NEWS » Italy moving away from austerity?

Italy moving away from austerity?

Italy, the country with the second highest debt in the eurozone after Greece,  has moved away from austerity with a series of economic reforms designed to boost growth.


Matteo Renzi's  government approved the 2016 budget, containing measures aimed at encouraging growth by easing the heavy tax burden on Italians.

Around €30 billion will be spent on measures aimed at reviving investments after a dangerous fall during the crisis. Taxes on primary residences worth 3.6 billion euros, as well as levies on municipal services and farm buildings, will be cut. Companies that buy new machinery will also benefit of tax credits.  Reductions to the high social-security levies, that make Italy’s labour costs one of the highest in Europe, will also be extended for another year.


In 2016 investments amounting to 2 billion euros will be focused on cybersecurity, defence and culture, as part of a wider strategy to fight terrorism. The move will bring Italy’s budget deficit to 2.4% of gross domestic product in 2016 up from an originally planned 2.2%.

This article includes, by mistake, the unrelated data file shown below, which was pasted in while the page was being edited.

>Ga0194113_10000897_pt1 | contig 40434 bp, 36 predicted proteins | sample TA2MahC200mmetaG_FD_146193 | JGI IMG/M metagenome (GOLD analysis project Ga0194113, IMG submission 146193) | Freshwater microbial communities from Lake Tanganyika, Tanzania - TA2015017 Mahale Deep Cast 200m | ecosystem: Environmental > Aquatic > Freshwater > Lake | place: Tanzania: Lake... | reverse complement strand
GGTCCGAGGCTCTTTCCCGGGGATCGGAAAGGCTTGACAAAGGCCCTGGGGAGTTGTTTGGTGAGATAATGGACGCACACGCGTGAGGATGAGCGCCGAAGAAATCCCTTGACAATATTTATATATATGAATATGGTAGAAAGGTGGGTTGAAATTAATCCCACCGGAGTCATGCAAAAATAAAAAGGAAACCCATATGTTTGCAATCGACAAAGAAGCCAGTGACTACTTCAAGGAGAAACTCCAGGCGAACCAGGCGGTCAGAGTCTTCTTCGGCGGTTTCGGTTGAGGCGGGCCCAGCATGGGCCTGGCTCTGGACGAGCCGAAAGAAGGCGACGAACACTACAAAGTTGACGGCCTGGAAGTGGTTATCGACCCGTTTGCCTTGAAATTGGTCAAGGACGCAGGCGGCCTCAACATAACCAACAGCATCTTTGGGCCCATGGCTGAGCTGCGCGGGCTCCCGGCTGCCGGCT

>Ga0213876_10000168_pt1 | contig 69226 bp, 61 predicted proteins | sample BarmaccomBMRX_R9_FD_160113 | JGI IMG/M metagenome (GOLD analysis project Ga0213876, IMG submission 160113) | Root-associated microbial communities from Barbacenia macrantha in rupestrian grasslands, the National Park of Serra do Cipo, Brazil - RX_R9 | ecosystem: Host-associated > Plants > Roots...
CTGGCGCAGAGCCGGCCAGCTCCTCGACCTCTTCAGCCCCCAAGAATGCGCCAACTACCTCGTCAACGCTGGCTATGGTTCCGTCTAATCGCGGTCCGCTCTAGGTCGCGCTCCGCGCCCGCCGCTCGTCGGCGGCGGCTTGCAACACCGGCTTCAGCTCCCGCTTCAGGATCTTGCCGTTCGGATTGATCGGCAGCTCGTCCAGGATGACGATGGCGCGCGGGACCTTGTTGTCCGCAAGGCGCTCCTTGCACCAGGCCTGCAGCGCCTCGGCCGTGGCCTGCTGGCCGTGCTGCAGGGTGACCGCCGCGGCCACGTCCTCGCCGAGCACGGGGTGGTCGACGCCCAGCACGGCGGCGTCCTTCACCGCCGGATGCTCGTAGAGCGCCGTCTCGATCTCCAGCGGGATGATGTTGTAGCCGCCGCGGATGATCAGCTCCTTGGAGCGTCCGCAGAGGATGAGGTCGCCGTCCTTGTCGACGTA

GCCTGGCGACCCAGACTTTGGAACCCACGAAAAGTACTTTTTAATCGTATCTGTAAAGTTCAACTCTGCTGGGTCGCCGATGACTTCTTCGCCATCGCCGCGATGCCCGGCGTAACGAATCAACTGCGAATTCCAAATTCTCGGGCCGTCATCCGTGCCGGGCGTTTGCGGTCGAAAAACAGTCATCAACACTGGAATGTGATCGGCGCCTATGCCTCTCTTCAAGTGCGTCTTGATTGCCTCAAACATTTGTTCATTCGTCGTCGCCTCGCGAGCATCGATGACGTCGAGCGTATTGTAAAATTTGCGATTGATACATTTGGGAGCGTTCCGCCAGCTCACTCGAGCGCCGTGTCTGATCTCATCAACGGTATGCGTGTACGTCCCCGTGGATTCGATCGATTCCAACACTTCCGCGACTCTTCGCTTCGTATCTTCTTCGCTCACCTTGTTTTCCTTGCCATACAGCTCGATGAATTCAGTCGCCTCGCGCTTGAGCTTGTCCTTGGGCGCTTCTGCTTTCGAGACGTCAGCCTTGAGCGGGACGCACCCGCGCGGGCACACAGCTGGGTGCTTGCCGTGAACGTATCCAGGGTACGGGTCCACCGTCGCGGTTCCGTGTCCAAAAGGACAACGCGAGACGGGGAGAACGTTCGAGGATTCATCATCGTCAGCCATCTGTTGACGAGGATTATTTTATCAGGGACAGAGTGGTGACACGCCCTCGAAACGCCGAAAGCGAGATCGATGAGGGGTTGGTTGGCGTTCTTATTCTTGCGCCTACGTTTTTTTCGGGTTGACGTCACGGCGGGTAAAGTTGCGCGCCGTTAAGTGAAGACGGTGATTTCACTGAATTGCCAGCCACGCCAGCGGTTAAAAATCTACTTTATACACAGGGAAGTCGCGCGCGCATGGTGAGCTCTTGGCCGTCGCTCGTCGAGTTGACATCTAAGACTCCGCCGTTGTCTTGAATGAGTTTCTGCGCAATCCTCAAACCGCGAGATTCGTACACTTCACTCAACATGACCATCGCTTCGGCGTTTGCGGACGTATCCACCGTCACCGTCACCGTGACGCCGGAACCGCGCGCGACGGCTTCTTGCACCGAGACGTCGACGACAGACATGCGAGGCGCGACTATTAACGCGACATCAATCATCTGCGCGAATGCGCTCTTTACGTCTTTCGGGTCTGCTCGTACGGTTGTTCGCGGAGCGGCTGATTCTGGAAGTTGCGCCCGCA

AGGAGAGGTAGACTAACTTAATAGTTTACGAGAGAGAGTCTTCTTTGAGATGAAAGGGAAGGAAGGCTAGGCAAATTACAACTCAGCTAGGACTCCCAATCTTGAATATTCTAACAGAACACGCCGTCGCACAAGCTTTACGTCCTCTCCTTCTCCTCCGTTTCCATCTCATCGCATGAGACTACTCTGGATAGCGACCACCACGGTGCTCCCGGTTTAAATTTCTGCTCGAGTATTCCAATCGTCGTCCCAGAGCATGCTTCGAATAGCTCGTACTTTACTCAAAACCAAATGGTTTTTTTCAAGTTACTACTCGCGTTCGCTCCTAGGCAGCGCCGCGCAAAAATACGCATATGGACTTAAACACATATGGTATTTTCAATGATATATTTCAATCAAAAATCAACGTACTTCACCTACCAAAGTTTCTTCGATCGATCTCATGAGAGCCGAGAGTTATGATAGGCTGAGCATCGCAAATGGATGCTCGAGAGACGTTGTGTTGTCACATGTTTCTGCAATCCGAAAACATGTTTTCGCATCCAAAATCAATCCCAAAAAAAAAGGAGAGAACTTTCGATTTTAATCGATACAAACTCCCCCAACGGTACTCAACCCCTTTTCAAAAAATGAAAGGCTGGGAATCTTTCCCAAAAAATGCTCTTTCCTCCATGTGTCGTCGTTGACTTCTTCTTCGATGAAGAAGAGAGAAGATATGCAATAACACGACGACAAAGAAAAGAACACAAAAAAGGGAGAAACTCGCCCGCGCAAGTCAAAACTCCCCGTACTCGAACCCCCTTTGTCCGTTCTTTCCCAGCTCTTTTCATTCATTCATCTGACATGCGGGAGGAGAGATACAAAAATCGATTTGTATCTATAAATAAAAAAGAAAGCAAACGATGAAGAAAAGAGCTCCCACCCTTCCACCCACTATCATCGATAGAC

Due to the €3.6 billion privately-funded rescue, more than 10,500 shareholders and junior bondholders saw their investments wiped out, this situation sparked off public anger and put the government under increasing pressure.


To help investors that have lost their savings in the government’s rescue of four local banks, in an amendment to the 2016 budget, the government created a compensation fund of up to €100 million, financed by the banking system.


The problem is that most of the measures of the 2016 budget will be funded by additional borrowing, and Italy’s debt (132.8% of GDP in 2015) is the second highest in the eurozone after Greece. The Italian debt is expected to fall to 131.4% in 2016.


The government's choice was motivated by the need to increase private consumption which would be depressed by aggressive deficit-cutting.


Italy's choice goes against the EU austerity guidelines. The European Commission said that 2016 spending budget plans by Italy, Lithuania and Austria risk violating the bloc’s spending rules and urged them to ensure they will meet EU targets. It will be necessary to wait until spring to know the final opinion of the commission on the countries’ budget plans.




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